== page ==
TOP | 2015 | Weekly Column | IRR of Cybercrime Prevention Act 2012

IRR of Cybercrime Prevention Act 2012
DOST-ICTO
Content Development and Web Coordination Editor
Mr. Jonathan Rodriguez
 
Today's world has enabled us with the capacity to gain access to information with unprecedented ease, thanks in large part to the Internet. If we want to learn about anything, all we need to do is to go online, type in the search bar of any search engine, and in mere seconds, a myriad of articles full of data are at one's fingertips. However, having this ease of access to information is a cause for concern. Since more and more people are logging into the Internet using their accounts, such activities leave them susceptible to various cybercrimes ranging from skimming and phishing scams, and identity theft and fraud, cybersex, child pornography, and using sites for libelous acts (as defined in Article 355 of the Revised Philippine Penal Code).

In 2012, the Cybercrime Prevention Act, also known as RA 10175, was signed by President Benigno Aquino III to serve as a legal measure against Internet crime. More recently, the Philippine government's Department of Justice (DOJ), Department of Interior and Local Government (DILG), and the Department of Science and Technology (DOST) signed the Implementing Rules and Regulations of the Cybercrime Prevention Act of 2012. This serves as a progressive step towards enforcing the Law in Cyberspace.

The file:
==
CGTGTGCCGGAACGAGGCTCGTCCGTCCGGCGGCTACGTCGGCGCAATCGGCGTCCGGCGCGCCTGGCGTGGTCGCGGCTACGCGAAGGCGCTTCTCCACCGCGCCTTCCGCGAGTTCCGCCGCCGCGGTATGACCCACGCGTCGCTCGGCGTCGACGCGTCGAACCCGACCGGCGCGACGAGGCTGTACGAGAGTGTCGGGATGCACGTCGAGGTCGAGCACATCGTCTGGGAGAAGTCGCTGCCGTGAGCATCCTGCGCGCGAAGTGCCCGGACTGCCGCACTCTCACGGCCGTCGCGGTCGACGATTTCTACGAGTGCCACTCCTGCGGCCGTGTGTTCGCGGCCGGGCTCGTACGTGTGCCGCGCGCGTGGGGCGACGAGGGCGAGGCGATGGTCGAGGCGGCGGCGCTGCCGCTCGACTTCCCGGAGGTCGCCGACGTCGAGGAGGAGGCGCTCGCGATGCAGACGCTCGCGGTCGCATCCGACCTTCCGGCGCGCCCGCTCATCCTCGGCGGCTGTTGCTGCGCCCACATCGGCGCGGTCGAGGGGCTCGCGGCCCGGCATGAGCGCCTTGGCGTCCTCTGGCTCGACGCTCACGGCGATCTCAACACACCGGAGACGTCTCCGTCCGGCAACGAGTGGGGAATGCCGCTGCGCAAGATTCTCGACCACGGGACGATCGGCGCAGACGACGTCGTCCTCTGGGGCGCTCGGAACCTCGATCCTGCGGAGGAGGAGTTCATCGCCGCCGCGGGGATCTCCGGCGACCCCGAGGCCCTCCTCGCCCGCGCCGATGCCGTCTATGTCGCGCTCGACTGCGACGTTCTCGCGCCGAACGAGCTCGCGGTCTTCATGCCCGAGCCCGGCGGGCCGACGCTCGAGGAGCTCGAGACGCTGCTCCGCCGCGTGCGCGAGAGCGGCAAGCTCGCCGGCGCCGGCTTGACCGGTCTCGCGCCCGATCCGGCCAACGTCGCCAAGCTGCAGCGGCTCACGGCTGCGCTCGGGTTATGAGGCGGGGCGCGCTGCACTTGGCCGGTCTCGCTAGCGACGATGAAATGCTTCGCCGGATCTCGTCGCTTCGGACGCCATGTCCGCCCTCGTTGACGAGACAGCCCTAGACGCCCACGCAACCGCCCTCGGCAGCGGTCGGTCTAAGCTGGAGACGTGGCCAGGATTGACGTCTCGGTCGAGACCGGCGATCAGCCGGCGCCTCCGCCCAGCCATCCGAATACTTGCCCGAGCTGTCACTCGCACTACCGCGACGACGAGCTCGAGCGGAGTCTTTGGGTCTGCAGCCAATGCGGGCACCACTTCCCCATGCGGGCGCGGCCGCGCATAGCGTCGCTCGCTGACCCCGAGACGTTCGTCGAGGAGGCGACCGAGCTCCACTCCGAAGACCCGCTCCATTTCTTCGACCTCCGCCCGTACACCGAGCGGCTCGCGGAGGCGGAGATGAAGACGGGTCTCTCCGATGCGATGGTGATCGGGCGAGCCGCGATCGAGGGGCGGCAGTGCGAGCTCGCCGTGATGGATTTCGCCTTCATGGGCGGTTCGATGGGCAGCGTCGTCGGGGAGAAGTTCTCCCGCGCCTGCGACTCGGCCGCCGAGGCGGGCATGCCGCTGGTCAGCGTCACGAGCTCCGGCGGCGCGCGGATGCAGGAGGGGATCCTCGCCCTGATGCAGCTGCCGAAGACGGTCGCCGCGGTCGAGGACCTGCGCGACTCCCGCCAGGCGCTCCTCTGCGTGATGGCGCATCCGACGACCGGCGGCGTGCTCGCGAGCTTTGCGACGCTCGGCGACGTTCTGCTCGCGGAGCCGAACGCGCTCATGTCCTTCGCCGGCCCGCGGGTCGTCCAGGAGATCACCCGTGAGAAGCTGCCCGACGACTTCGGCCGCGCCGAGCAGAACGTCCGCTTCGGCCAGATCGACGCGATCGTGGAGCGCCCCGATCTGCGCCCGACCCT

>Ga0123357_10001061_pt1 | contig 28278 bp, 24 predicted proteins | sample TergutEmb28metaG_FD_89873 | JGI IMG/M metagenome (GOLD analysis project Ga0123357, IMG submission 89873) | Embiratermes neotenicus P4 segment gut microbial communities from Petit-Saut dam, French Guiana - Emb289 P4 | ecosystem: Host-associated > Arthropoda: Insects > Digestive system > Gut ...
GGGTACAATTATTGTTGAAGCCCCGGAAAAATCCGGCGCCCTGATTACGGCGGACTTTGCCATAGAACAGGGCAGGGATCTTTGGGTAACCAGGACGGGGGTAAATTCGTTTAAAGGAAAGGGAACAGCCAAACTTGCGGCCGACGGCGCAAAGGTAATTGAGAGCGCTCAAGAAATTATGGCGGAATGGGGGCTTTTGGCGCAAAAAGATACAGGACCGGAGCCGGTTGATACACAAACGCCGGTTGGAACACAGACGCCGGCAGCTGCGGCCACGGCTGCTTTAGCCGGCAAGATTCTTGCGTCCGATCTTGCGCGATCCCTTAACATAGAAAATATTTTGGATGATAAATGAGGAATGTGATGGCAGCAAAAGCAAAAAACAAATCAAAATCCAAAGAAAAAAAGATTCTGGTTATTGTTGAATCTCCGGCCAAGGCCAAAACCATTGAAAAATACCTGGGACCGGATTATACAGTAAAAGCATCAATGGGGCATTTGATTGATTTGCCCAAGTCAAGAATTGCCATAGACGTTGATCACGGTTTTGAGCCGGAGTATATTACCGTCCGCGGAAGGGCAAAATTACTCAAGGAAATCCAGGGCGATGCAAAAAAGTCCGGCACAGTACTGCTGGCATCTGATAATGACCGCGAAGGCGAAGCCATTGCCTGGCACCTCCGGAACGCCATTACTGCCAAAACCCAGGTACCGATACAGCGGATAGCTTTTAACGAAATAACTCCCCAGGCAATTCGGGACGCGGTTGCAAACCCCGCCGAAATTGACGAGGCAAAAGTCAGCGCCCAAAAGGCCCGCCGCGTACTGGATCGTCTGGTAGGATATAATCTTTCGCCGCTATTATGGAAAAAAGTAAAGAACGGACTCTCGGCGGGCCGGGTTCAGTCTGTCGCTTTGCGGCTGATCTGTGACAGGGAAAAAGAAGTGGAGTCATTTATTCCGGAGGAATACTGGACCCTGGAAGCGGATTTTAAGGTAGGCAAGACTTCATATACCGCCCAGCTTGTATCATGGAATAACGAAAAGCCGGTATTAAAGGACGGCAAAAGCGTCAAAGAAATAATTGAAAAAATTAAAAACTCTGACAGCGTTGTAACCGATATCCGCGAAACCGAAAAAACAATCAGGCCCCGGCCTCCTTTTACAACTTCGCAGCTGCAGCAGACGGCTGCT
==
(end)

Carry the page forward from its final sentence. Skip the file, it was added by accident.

RA 10175 defined various kinds of cybercrimes, ranging from offenses against confidentiality, integrity, and availability of computer data and systems which include illegal access, interception, and data and system interference, and misuse of devices (commonly known as phishing); computer-related offenses such as forgery, fraud, and identity theft; and content-related offenses such as cybersex, child pornography, and unsolicited commercial communications. Those who are caught and found guilty will be penalized depending on the severity of their crime.

The three departments are working in close partnership with one another to enforce this law and ensure a safe Internet environment for Filipinos. DOJ Secretary Leila M. de Lima stresses that crimes should not go unpunished and that wherever cyber-criminals may be found, the full force of the law must apply.

DILG Undersecretary for Operations Atty. Edwin Enrile and DOST Secretary Mario G. Montejo both echo the same sentiment pertaining to cooperation.

"The imperative of having a legal framework that penalizes cybercrime and its many evolving forms provides for strong international cooperation, given the transnational nature of cybercrime, and lays out an effective implementation strategy anchored on the regime of electronic evidence," said Atty. Enrile.